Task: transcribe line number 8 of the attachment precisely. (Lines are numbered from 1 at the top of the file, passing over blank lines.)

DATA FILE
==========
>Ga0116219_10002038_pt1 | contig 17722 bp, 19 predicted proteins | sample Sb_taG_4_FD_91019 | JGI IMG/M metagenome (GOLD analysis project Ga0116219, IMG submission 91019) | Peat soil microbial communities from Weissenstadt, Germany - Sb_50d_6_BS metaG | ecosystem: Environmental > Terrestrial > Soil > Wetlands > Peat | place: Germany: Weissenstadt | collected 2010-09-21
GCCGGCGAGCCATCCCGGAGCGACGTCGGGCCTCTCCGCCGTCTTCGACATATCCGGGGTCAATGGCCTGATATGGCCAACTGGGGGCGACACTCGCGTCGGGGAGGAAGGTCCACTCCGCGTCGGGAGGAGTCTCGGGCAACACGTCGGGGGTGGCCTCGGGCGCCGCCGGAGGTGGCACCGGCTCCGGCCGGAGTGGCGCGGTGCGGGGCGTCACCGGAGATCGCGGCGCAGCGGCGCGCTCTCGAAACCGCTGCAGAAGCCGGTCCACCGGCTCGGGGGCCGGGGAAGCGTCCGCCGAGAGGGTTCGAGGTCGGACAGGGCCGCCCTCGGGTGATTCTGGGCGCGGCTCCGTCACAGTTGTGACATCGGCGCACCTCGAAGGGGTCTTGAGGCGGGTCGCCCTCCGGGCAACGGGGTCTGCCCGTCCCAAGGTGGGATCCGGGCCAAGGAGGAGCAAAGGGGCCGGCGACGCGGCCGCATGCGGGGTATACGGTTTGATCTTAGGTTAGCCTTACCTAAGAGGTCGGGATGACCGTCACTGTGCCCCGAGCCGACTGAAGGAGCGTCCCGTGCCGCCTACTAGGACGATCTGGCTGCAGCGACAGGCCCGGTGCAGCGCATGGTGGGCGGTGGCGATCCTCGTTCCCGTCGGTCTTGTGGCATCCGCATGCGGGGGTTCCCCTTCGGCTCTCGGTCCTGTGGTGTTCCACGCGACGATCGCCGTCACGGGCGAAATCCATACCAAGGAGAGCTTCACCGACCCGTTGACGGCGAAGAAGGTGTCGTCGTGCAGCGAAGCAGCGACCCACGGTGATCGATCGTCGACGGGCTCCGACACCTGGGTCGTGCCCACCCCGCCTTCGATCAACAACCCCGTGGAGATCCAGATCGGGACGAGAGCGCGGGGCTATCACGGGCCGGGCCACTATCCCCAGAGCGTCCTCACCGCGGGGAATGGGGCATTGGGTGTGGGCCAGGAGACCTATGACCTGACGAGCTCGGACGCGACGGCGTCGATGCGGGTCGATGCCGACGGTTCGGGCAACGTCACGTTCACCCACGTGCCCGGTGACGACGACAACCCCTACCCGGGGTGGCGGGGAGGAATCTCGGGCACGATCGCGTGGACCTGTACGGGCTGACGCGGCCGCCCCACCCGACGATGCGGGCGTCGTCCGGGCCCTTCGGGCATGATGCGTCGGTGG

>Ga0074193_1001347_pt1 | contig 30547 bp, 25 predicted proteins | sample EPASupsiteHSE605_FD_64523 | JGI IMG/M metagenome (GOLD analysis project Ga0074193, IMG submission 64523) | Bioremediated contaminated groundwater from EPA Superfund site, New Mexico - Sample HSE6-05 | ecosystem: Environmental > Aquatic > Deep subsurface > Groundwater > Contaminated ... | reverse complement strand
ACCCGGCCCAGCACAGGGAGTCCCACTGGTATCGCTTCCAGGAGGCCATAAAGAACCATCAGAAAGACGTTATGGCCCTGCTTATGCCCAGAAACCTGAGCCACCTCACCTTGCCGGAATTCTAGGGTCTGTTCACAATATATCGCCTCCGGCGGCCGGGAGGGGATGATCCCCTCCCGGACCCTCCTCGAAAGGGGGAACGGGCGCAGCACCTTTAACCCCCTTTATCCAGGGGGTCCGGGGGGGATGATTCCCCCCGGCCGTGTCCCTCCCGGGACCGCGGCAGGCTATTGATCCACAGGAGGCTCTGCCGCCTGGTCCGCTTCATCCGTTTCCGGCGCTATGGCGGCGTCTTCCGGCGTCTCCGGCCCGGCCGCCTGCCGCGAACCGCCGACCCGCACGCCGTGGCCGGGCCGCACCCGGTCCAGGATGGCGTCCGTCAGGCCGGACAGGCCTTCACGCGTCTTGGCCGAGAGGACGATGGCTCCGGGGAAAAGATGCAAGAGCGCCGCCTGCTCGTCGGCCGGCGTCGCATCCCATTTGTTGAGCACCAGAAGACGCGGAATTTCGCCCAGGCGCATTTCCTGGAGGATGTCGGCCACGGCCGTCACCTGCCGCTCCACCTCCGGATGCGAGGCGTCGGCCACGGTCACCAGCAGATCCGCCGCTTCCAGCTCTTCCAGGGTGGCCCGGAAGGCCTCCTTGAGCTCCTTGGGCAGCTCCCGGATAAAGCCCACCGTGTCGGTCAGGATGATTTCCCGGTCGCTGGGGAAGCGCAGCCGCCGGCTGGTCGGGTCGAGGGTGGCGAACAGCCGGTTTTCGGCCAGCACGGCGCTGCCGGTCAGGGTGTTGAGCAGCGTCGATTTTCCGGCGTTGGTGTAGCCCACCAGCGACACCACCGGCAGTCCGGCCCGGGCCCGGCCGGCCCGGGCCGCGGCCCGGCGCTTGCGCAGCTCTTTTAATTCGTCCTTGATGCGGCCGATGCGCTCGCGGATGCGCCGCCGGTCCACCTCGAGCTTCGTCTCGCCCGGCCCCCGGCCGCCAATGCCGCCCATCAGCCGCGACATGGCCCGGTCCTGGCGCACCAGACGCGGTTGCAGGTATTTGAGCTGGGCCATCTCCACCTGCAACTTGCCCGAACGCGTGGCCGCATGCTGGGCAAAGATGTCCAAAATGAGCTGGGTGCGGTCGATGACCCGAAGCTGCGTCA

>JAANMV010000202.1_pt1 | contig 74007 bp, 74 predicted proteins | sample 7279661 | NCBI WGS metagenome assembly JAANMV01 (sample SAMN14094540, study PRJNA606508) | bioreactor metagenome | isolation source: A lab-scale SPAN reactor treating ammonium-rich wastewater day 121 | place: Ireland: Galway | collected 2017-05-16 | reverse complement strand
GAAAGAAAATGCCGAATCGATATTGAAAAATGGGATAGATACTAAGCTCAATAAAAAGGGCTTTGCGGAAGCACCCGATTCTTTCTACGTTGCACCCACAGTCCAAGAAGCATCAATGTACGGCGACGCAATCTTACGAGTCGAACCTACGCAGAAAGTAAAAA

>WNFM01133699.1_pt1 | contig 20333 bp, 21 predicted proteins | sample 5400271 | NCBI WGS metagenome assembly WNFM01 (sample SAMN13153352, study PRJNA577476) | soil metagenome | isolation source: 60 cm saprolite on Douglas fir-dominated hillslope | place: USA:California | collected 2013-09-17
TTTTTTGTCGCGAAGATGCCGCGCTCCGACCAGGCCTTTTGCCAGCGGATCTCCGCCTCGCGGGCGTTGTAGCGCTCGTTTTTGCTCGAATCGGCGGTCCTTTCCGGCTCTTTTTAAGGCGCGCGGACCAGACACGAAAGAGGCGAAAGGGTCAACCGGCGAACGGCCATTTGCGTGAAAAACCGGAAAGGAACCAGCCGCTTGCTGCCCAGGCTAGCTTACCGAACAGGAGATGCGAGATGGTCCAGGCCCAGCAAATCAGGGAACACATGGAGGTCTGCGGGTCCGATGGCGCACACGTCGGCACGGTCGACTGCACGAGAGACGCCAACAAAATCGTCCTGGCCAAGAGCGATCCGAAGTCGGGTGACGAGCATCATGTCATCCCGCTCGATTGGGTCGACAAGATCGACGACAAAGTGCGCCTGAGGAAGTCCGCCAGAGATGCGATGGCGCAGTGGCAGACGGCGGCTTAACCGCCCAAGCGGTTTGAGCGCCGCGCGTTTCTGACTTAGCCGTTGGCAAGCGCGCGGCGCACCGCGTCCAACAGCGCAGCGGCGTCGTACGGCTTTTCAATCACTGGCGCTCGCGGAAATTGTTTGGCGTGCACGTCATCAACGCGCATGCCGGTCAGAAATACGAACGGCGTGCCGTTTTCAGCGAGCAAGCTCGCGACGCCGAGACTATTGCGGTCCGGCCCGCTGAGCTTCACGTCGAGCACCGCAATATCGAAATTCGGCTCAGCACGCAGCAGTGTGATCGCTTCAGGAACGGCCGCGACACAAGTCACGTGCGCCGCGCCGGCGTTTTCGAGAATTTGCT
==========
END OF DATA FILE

TTTTTTGTCGCGAAGATGCCGCGCTCCGACCAGGCCTTTTGCCAGCGGATCTCCGCCTCGCGGGCGTTGTAGCGCTCGTTTTTGCTCGAATCGGCGGTCCTTTCCGGCTCTTTTTAAGGCGCGCGGACCAGACACGAAAGAGGCGAAAGGGTCAACCGGCGAACGGCCATTTGCGTGAAAAACCGGAAAGGAACCAGCCGCTTGCTGCCCAGGCTAGCTTACCGAACAGGAGATGCGAGATGGTCCAGGCCCAGCAAATCAGGGAACACATGGAGGTCTGCGGGTCCGATGGCGCACACGTCGGCACGGTCGACTGCACGAGAGACGCCAACAAAATCGTCCTGGCCAAGAGCGATCCGAAGTCGGGTGACGAGCATCATGTCATCCCGCTCGATTGGGTCGACAAGATCGACGACAAAGTGCGCCTGAGGAAGTCCGCCAGAGATGCGATGGCGCAGTGGCAGACGGCGGCTTAACCGCCCAAGCGGTTTGAGCGCCGCGCGTTTCTGACTTAGCCGTTGGCAAGCGCGCGGCGCACCGCGTCCAACAGCGCAGCGGCGTCGTACGGCTTTTCAATCACTGGCGCTCGCGGAAATTGTTTGGCGTGCACGTCATCAACGCGCATGCCGGTCAGAAATACGAACGGCGTGCCGTTTTCAGCGAGCAAGCTCGCGACGCCGAGACTATTGCGGTCCGGCCCGCTGAGCTTCACGTCGAGCACCGCAATATCGAAATTCGGCTCAGCACGCAGCAGTGTGATCGCTTCAGGAACGGCCGCGACACAAGTCACGTGCGCCGCGCCGGCGTTTTCGAGAATTTGCT